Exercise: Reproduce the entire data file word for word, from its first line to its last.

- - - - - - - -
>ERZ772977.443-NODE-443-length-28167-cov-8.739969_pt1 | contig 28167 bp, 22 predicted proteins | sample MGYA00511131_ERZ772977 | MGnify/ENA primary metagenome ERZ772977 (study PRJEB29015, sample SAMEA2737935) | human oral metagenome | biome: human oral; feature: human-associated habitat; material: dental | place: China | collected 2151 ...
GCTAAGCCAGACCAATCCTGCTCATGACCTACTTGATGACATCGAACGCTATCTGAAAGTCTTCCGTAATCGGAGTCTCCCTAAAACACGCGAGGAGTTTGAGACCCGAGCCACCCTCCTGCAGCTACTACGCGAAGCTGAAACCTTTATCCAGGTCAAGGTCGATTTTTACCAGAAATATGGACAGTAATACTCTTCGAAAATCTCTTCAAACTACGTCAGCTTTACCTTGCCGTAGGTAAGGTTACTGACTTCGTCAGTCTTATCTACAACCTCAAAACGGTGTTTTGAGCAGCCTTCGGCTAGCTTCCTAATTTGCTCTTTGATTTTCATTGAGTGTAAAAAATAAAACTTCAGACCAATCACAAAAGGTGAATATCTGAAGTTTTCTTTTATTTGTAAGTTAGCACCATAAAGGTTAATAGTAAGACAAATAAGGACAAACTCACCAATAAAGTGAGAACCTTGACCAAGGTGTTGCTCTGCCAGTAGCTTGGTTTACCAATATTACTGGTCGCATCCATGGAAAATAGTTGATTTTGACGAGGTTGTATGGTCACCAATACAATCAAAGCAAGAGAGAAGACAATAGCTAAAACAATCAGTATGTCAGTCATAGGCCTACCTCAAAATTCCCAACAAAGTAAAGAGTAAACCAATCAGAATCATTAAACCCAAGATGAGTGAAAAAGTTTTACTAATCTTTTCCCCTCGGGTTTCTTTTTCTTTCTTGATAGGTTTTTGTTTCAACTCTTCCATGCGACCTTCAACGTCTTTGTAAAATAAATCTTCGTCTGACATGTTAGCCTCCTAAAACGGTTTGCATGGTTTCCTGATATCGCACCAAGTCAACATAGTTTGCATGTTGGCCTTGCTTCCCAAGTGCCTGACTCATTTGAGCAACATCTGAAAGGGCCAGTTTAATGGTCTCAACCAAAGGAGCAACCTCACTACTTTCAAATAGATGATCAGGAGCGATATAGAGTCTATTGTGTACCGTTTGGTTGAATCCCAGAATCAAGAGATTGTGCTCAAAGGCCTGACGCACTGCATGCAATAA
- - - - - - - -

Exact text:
>ERZ772977.443-NODE-443-length-28167-cov-8.739969_pt1 | contig 28167 bp, 22 predicted proteins | sample MGYA00511131_ERZ772977 | MGnify/ENA primary metagenome ERZ772977 (study PRJEB29015, sample SAMEA2737935) | human oral metagenome | biome: human oral; feature: human-associated habitat; material: dental | place: China | collected 2151 ...
GCTAAGCCAGACCAATCCTGCTCATGACCTACTTGATGACATCGAACGCTATCTGAAAGTCTTCCGTAATCGGAGTCTCCCTAAAACACGCGAGGAGTTTGAGACCCGAGCCACCCTCCTGCAGCTACTACGCGAAGCTGAAACCTTTATCCAGGTCAAGGTCGATTTTTACCAGAAATATGGACAGTAATACTCTTCGAAAATCTCTTCAAACTACGTCAGCTTTACCTTGCCGTAGGTAAGGTTACTGACTTCGTCAGTCTTATCTACAACCTCAAAACGGTGTTTTGAGCAGCCTTCGGCTAGCTTCCTAATTTGCTCTTTGATTTTCATTGAGTGTAAAAAATAAAACTTCAGACCAATCACAAAAGGTGAATATCTGAAGTTTTCTTTTATTTGTAAGTTAGCACCATAAAGGTTAATAGTAAGACAAATAAGGACAAACTCACCAATAAAGTGAGAACCTTGACCAAGGTGTTGCTCTGCCAGTAGCTTGGTTTACCAATATTACTGGTCGCATCCATGGAAAATAGTTGATTTTGACGAGGTTGTATGGTCACCAATACAATCAAAGCAAGAGAGAAGACAATAGCTAAAACAATCAGTATGTCAGTCATAGGCCTACCTCAAAATTCCCAACAAAGTAAAGAGTAAACCAATCAGAATCATTAAACCCAAGATGAGTGAAAAAGTTTTACTAATCTTTTCCCCTCGGGTTTCTTTTTCTTTCTTGATAGGTTTTTGTTTCAACTCTTCCATGCGACCTTCAACGTCTTTGTAAAATAAATCTTCGTCTGACATGTTAGCCTCCTAAAACGGTTTGCATGGTTTCCTGATATCGCACCAAGTCAACATAGTTTGCATGTTGGCCTTGCTTCCCAAGTGCCTGACTCATTTGAGCAACATCTGAAAGGGCCAGTTTAATGGTCTCAACCAAAGGAGCAACCTCACTACTTTCAAATAGATGATCAGGAGCGATATAGAGTCTATTGTGTACCGTTTGGTTGAATCCCAGAATCAAGAGATTGTGCTCAAAGGCCTGACGCACTGCATGCAATAA